In fact, you might be shocked at some of the names of Americans politicians and bureaucrats that turn up in this story: the venerable Bob Dole, John McCain (a lot), former FBI Director William Sessions, then-FBI Director Robert Mueller, Hillary (of course) and many more. I’ll quote one key paragraph: “Most Americans are not familiar with the fraught history and politics of Ukraine...the netherworld of Washington political lobbying for foreign interests –- especially for despots and Mafiosi-turned-magnates. When Hillary Clinton lost an election, and it came time for her progressive sympathizers and Republic anti-Trump agitators to pin her defeat on Russian espionage, it was easy to craft a narrative that painted Trump political consultants who’d worked for Ukrainian and Russian oligarchs as Putin’s puppets. All that was necessary was for the rest of us to forget the last quarter-century, to develop amnesia about Washington’s projection of post-Soviet Russia as a political and business partner, an effort that Mrs. Clinton herself had been in up to her neck...”
And though Manafort seems like a villain right out of Central Casting, McCarthy explains that in his role as a consultant he was toeing a line, constantly playing one sordid side against the other, and even playing Europe against Moscow. It was a balancing act. Claiming that Manafort was “Putin’s puppet” is revisionist history.
Read this chapter, and you’ll see how ridiculous it was to malign Manafort as an agent of Russia. Influence peddling is not the same thing as collusion. What he was doing as a consultant was the norm --- it was "unsavory but legal."
The various personalities in Manafort’s world are too numerous to mention here –- encompassing many of the people involved with the “dossier” –- but it’s not necessary to keep track of them all. There were Republican consultants, Obama consultants and Clinton consultants. In McCarthy’s words, “The Ukrainian politician is navigating a minefield of power centers, amid rampant corruption and organized crime.”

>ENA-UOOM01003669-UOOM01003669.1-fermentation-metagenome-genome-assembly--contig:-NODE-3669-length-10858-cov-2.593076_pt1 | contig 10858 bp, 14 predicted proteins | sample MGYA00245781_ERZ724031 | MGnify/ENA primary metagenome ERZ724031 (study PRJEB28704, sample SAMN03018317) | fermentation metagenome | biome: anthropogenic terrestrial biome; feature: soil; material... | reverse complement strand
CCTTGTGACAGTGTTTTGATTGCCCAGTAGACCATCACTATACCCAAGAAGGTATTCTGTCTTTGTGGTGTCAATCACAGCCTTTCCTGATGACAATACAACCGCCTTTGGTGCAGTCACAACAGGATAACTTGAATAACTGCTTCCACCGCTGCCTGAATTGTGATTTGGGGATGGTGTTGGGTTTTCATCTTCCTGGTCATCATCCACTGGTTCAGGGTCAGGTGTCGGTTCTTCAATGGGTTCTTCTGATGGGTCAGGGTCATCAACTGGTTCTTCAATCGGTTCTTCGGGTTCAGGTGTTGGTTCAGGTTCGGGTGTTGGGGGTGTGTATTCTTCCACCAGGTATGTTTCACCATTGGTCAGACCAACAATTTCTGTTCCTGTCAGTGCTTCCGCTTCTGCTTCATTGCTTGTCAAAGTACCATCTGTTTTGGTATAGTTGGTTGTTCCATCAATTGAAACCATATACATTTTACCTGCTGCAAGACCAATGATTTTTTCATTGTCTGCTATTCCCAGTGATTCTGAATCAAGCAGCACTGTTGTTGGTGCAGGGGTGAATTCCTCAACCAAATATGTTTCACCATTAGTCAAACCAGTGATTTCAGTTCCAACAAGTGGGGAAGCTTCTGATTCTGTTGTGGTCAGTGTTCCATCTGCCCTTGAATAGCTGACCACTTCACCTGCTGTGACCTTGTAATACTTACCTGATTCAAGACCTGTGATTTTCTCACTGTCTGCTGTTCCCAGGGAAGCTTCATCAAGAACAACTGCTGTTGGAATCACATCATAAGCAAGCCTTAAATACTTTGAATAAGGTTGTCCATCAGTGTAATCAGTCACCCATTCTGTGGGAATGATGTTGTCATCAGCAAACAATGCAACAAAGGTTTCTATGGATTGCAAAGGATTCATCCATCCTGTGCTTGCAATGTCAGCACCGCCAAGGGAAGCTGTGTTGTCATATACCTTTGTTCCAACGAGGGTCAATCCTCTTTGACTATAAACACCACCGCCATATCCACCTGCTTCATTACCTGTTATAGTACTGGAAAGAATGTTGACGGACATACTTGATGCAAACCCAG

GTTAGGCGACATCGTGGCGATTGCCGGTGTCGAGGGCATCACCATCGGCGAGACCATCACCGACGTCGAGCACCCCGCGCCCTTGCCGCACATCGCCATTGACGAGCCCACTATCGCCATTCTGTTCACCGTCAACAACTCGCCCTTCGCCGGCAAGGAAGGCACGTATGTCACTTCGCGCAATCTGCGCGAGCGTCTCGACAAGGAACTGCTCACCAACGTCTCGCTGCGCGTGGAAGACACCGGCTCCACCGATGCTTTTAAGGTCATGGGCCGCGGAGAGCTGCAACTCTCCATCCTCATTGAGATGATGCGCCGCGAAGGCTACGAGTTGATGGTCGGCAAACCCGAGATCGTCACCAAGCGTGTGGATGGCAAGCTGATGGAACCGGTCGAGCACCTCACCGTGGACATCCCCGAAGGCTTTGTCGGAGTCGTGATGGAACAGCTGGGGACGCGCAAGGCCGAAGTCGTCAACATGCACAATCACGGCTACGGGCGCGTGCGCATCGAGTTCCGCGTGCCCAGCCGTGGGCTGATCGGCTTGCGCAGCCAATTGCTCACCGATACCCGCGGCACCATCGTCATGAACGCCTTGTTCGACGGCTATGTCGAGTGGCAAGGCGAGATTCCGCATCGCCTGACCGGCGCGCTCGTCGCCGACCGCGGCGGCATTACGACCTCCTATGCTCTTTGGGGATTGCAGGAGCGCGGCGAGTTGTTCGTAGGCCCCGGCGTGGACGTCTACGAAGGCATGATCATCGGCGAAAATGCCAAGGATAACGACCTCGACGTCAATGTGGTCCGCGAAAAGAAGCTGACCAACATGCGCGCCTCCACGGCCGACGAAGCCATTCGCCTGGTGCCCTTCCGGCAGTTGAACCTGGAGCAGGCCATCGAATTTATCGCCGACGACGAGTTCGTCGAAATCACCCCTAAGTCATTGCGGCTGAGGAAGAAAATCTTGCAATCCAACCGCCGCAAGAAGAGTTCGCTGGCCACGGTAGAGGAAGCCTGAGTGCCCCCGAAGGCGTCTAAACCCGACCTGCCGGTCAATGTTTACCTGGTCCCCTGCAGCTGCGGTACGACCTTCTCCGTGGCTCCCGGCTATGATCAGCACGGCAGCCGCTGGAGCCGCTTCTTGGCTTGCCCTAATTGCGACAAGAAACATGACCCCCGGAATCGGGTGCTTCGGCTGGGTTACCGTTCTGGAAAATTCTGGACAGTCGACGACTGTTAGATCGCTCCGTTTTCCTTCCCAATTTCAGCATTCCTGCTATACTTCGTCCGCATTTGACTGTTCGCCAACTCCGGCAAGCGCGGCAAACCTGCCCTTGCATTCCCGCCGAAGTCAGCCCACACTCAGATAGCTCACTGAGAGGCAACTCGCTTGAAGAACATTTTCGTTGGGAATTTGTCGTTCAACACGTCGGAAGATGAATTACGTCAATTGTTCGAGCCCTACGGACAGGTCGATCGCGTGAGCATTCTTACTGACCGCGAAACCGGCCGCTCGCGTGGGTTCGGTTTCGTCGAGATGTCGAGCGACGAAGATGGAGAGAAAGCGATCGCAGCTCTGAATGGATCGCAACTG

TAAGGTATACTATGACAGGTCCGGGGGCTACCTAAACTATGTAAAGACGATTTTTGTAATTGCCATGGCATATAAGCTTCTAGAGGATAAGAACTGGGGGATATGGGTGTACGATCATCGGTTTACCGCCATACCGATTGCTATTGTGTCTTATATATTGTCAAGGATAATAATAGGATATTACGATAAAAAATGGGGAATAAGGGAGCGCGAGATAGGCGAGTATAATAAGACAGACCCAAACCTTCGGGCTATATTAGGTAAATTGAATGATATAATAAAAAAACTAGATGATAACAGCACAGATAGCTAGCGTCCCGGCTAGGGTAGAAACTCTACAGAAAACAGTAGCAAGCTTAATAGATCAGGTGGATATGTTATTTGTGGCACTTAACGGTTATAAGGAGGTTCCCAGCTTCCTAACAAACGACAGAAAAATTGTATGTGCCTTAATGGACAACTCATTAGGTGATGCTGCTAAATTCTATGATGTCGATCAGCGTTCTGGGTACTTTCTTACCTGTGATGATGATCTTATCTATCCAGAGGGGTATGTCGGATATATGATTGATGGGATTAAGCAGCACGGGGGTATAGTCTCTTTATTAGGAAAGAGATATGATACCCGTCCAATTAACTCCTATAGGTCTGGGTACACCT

So in the end, given the pervasiveness of The Swamp, I guess it’s not so strange after all that someone with these shady connections ended up heading a presidential campaign –- Trump’s or anyone else’s –- though it sure came in handy for Trump’s enemies when they were looking for anything to attack. Keep in mind, too, that those from the most prestigious firms would not work for Trump. Heck, I’ll bet some would work for a corrupt Russian oligarch before they’d work for Donald Trump!
So he might not have had much to choose from. Remember how hard it was for him to find attorneys when he was impeached? Law firms that might've agreed to represent him were threatened and ostracized. We’ll keep looking for more on this story, but for now, this seems to be an explanation that actually makes sense. It could just be that Manafort was super-aggressive, had handled many campaigns, would actually take the job, and, hey, had a condo right there in Trump Tower. Where the FBI probably spied on him.
7. Why People Who Can Afford Gas Are Fleeing California
A Republican California Assemblyman introduced a bill to temporarily suspend the state’s 51-cent-a-gallon gas tax to give citizens a little relief from the highest gas prices in America. Democrats kept the bill’s name, but stripped out the tax suspension and replaced it with a bunch of new taxes.
Seriously, do NOT move to red states and vote for people like this.
8. Cue the world’s smallest violin
Speaker Nancy Pelosi fears for our democracy if Republicans win back the House in November.
I’ve long suspected that she has no idea what “democracy” means, and that it’s just become a vague buzzword, like “racist” or “fascist,” that Democrats throw out in lieu of making an actual argument. But this is the first time I’ve heard someone claim it would be the death of democracy if a majority of the voters went to the polls and chose their own Representatives.
I Just Wanted to Say
Thank you for reading my newsletter.